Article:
A new report by the Campaign for Safe Cosmetics reveals that some children’s face paints contain lead, a neurotoxin, as well as nickel, cobalt and chromium, which can cause lifelong skin sensitization and contact dermatitis. Not only were these metals not listed on the products' ingredient labels but some products even bore misleading claims like ‘hypoallergenic’ and ‘FDA compliant’ making it tough for parents to find safe face paints. In fact, everyday cosmetics suffer from the same lack of safety standards in the U.S.
For this report, the Campaign for Safe Cosmetics sent 10 children's face paints to an independent lab to test for heavy metals. Ten out of 10 children's face paints they tested contained low levels of lead, ranging from 0.05 to 0.65 parts per million.
Experts say there is no safe level of lead exposure for children and the Centers for Disease Control and Prevention recommend that parents avoid using cosmetics on their children that could be contaminated with lead.
Lead exposures early in life can lead to hyperactivity, impulsive behavior, IQ deficits, reduced school performance, aggression and delinquent behavior. It can also impact fertility, including increasing risk for miscarriage and reducing sperm quality. Early-life lead exposure can even increase risk for Alzheimer’s and Parkinson’s disease.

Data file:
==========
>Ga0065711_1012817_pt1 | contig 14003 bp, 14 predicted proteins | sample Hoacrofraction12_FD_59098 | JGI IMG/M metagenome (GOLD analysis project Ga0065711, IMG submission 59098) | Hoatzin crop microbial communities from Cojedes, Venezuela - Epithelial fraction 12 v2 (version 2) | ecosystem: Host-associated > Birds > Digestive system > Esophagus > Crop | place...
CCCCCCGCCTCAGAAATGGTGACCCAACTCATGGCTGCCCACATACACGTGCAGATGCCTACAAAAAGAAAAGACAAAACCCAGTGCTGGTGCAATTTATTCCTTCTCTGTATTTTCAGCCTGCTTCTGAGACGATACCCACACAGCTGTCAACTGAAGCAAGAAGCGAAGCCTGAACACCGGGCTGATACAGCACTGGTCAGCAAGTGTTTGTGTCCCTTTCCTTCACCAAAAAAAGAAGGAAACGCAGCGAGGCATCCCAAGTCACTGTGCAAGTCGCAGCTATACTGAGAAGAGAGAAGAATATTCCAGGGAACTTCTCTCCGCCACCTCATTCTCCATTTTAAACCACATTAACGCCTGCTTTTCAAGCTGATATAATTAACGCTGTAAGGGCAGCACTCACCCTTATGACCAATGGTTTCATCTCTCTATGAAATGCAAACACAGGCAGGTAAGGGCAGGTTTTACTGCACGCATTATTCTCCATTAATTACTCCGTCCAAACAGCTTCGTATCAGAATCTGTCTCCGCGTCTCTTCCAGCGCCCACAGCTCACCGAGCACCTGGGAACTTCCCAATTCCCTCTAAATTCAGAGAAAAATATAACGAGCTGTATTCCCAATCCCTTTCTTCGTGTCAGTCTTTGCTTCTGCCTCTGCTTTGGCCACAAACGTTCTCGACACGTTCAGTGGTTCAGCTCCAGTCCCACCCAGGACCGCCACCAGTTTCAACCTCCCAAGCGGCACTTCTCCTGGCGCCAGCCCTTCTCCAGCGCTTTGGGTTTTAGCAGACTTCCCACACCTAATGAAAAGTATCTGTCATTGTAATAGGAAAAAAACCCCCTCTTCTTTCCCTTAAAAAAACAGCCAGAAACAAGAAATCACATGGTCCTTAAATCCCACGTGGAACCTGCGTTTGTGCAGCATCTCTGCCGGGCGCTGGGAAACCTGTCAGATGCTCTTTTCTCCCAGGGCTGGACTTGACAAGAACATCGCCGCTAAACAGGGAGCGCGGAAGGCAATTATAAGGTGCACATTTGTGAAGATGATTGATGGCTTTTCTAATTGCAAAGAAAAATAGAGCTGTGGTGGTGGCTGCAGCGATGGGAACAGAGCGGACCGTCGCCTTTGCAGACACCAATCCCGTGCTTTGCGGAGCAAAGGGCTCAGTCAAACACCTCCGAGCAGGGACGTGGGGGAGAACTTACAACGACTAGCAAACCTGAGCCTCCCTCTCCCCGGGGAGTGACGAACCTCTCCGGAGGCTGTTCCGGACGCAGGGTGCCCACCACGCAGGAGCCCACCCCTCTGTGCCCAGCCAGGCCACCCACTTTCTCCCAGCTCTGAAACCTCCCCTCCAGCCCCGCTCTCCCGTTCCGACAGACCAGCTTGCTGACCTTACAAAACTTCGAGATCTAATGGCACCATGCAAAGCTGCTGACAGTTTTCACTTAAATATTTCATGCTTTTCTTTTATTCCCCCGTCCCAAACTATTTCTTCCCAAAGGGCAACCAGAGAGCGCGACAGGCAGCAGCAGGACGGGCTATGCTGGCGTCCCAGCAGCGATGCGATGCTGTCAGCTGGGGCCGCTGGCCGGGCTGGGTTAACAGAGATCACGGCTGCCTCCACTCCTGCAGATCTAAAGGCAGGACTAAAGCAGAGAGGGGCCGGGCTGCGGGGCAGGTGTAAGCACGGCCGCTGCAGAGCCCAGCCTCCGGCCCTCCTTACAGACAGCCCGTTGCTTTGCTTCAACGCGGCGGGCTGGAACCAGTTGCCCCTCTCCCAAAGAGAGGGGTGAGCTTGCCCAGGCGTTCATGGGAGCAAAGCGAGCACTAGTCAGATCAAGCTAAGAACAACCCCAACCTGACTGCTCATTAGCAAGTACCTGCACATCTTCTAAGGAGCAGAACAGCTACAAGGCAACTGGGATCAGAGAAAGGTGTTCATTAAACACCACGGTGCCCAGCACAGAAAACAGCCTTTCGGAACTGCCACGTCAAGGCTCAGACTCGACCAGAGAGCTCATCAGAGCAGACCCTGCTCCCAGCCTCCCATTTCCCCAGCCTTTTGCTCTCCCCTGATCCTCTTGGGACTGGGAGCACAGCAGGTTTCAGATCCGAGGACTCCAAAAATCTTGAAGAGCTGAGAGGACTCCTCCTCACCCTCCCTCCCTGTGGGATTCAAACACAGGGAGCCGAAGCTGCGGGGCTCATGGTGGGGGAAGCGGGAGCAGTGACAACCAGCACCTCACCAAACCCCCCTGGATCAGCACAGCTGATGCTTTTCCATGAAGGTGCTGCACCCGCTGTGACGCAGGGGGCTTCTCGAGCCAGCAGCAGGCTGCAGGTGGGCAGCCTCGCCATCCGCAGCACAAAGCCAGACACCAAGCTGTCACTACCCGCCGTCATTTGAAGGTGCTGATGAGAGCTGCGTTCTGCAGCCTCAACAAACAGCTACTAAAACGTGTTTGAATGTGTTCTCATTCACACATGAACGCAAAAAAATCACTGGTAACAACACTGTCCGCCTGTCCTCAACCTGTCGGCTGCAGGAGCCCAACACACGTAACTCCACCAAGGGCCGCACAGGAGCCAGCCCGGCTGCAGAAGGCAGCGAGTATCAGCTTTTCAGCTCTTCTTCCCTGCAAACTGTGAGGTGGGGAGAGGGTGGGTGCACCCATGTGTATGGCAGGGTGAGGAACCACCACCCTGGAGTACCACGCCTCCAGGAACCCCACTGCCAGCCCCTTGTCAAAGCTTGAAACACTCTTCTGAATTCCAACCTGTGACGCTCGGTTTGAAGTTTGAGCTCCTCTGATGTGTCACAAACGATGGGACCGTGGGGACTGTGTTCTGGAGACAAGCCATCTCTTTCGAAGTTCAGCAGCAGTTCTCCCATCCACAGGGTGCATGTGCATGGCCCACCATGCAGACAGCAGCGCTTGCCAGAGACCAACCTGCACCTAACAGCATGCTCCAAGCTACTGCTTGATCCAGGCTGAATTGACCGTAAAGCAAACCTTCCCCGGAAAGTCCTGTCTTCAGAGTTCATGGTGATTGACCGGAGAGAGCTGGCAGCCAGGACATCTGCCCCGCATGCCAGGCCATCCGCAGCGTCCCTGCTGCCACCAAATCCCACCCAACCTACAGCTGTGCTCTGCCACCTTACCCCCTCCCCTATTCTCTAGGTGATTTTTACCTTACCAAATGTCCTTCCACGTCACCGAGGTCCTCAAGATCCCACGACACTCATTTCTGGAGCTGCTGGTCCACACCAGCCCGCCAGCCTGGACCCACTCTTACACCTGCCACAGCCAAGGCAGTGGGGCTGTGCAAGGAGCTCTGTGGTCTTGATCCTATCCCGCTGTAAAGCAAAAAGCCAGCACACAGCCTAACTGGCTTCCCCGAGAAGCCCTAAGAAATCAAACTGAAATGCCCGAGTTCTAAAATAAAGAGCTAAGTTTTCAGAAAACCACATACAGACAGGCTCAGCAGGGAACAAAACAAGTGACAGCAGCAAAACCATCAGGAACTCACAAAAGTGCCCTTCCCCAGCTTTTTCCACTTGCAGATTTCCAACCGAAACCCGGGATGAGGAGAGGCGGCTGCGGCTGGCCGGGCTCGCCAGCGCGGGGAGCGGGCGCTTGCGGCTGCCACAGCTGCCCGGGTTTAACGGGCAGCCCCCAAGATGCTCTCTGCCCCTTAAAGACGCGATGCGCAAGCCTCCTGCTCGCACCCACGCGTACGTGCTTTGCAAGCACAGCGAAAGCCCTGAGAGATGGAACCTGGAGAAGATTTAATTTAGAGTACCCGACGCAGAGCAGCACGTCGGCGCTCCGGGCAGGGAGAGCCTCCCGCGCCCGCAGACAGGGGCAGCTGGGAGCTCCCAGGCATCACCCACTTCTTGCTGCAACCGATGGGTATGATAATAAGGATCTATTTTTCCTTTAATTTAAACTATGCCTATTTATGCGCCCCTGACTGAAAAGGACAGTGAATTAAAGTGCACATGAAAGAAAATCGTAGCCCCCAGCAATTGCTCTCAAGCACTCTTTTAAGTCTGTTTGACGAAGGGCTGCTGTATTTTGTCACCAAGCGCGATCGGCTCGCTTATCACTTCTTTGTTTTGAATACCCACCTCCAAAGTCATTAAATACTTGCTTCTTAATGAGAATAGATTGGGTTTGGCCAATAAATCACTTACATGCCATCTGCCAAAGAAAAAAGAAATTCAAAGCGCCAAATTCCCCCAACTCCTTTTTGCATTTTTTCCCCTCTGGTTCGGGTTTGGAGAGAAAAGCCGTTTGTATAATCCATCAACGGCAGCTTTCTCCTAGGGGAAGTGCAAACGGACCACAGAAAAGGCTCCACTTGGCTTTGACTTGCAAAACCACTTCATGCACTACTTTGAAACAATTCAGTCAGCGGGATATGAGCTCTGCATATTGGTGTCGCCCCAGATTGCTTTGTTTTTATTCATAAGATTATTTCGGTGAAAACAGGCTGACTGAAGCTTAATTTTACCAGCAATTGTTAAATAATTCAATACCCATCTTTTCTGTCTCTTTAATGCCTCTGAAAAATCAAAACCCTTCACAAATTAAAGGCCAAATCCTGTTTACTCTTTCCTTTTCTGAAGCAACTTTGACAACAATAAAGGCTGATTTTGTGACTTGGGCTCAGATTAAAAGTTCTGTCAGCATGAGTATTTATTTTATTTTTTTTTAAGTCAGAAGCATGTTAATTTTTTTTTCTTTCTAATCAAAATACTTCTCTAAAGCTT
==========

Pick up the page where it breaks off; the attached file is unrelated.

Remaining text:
Six out of 10 products contained the potent allergens nickel, chromium and/or cobalt at levels ranging from 1.6 to 120 ppm – far above the safety recommendations of industry studies.
Nickel, chromium, and cobalt can trigger skin rashes that appear throughout life with subsequent exposures.
Because all the face paints tested contained lead, and none of these metals were listed on ingredient labels, the campaign recommend that parents avoid using face paints on children until safety standards are put in place.
In the meantime:
• Choose costumes that don't require face paint or masks (which may also contain toxic chemicals and impair vision and breathing).
• Make your own face paint with food-grade ingredients. They offer some suggestions.
• If you do use face paint, keep it away from kids’ mouths and hands so they don't ingest it.
• Sign their petition for safe cosmetics
For the full report
More research on heavy metals
First Published in October 2009
Top of page